It may be the discrimination we face together as nearly all latinos are categorized as Mexicans that we unite as brothers and sisters.  It was the first time my mom and I had friends from all over the Latin world and beyond. My only connection to my roots was my mom blasting vallenatos (Colombia), rancheras (Mexico), bachata (D.R.), tango (Argentina et. al) and other ethnic music while we worked.  Dear lawd I can still sing you songs that date all the way back to the time before written history when everything was oral.

I never really cared for not knowing  much about where I came from or "my people" until I reached high school and shockingly due to my aptitude in picking up Spanish Literature I was recommended to the Advanced Placement classes.  My writing improved but almost a decade later I have lost most of it again. 

I was introduced for the first time to Federico García Lorca, Gabriel García Márquez, Sor Juana Inés de la Cruz, Jorge Luis Borges among others.  It was during this time that I started to mourn (just a little) missing out on my culture.  Spanish grammar infuriated me with all its nuances but I was able to overcome my huge writing handicap. Anyway after graduating from high school I took some courses in college but they couldn't beat the insights of my AWESOME high school Spanish teacher (I still keep in touch) so I stopped taking them.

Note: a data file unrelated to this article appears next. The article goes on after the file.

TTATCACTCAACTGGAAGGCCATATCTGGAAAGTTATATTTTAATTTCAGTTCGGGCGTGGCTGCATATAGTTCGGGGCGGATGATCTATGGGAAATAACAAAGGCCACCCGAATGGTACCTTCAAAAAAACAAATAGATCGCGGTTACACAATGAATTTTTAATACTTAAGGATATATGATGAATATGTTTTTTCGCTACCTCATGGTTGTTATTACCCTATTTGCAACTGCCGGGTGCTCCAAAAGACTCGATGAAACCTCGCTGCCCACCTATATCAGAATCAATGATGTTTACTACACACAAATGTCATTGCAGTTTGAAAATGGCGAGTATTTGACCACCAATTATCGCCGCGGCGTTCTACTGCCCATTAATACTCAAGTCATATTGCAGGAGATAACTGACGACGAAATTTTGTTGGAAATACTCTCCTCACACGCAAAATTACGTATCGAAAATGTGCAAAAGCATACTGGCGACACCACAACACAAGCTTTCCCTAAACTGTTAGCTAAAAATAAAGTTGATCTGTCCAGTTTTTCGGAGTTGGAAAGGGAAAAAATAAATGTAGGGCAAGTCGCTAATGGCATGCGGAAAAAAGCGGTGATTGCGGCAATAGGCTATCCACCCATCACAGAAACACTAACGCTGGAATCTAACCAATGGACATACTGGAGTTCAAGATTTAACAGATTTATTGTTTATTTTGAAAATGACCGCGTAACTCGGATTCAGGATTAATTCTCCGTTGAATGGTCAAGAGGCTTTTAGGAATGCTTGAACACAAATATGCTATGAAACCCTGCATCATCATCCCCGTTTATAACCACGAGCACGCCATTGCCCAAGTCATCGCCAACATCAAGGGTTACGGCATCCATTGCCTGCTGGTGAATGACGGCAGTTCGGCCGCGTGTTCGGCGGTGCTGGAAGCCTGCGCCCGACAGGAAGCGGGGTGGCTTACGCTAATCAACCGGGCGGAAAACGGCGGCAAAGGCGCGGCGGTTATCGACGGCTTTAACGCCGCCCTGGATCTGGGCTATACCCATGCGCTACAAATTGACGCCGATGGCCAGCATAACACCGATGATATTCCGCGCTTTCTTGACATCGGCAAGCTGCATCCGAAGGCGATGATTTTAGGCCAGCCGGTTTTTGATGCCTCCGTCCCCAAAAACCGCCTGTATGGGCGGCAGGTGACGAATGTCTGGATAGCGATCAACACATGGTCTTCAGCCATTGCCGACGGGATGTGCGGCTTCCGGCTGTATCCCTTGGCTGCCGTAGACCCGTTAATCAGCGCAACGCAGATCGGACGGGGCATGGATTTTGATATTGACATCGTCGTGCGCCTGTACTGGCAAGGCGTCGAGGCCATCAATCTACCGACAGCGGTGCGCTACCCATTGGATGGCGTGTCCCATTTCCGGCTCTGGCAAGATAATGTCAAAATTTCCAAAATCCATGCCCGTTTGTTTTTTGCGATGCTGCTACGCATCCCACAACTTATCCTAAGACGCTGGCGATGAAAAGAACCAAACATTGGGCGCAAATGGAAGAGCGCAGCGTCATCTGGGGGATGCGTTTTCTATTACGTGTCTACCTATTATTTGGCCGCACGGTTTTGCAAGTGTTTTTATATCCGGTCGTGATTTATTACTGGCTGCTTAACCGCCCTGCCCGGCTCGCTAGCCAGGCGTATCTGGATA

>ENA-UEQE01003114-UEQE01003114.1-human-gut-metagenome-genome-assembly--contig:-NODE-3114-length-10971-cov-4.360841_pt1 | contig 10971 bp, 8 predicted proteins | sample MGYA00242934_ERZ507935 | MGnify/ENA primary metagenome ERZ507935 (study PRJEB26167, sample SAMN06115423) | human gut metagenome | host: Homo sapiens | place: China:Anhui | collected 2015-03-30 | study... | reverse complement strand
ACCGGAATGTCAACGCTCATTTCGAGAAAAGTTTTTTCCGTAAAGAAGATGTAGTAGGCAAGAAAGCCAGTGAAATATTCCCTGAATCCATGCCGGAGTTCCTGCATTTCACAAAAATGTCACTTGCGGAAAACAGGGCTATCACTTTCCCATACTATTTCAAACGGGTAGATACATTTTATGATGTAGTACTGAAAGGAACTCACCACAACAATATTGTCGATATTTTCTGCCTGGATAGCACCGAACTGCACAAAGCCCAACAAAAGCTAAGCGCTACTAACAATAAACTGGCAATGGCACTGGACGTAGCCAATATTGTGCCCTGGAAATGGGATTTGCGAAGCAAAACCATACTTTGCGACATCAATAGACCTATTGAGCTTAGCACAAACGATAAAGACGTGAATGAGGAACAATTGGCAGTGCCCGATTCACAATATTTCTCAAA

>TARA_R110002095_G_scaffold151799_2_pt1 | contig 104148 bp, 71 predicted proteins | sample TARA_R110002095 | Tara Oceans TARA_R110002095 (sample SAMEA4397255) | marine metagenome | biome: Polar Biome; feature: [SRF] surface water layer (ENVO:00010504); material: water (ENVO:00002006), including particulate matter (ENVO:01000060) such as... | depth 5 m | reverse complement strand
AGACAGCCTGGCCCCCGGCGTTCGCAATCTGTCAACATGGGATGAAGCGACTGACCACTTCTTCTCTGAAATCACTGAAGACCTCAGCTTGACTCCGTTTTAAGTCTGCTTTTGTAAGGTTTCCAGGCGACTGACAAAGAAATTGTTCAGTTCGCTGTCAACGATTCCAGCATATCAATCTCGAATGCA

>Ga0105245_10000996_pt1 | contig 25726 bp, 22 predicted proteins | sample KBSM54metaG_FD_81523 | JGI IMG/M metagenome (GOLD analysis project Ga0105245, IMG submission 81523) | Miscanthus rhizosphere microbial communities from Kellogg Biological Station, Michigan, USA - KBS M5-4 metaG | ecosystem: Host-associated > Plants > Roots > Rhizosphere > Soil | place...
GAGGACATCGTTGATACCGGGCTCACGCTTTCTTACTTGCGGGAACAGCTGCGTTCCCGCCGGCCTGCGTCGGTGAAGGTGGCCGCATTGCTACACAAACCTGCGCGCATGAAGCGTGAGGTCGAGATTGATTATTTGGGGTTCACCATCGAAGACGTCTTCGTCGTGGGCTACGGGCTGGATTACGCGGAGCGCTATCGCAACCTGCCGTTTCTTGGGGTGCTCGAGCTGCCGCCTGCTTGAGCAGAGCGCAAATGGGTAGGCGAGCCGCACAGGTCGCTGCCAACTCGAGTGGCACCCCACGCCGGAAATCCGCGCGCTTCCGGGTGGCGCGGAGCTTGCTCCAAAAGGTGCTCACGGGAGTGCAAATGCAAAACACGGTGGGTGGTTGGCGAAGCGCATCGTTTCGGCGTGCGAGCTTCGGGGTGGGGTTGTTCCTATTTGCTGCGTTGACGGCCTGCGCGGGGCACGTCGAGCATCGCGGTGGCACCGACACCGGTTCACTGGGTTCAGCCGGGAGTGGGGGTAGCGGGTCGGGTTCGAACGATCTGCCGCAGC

Reading Márquez's autobiography brought me to question who I am and I don't know. I don't know who the last 4 presidents of my native country are, when we won independence, what native language do our natives speak, or anything else that someone growing up there would know.  I am an American history buff and I know English literature but no idea about my own.  Does it make it my own if I identify with it?  Even American history is marked by the immigrants of that time so technically I am borrowing on the Italian, Irish, British and the rest of the migrants' experiences.  I know this can't be unique to me but others who have migrated to other countries may feel this at one point or another specially if it was done in their childhood.